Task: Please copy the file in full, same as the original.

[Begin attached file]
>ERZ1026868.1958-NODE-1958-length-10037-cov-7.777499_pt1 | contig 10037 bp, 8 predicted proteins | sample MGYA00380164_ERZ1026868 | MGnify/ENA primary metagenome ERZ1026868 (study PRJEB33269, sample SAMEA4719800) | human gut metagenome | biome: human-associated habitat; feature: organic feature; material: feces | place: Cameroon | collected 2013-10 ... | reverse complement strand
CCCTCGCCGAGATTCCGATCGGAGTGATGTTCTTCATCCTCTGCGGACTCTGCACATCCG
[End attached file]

>ERZ1026868.1958-NODE-1958-length-10037-cov-7.777499_pt1 | contig 10037 bp, 8 predicted proteins | sample MGYA00380164_ERZ1026868 | MGnify/ENA primary metagenome ERZ1026868 (study PRJEB33269, sample SAMEA4719800) | human gut metagenome | biome: human-associated habitat; feature: organic feature; material: feces | place: Cameroon | collected 2013-10 ... | reverse complement strand
CCCTCGCCGAGATTCCGATCGGAGTGATGTTCTTCATCCTCTGCGGACTCTGCACATCCG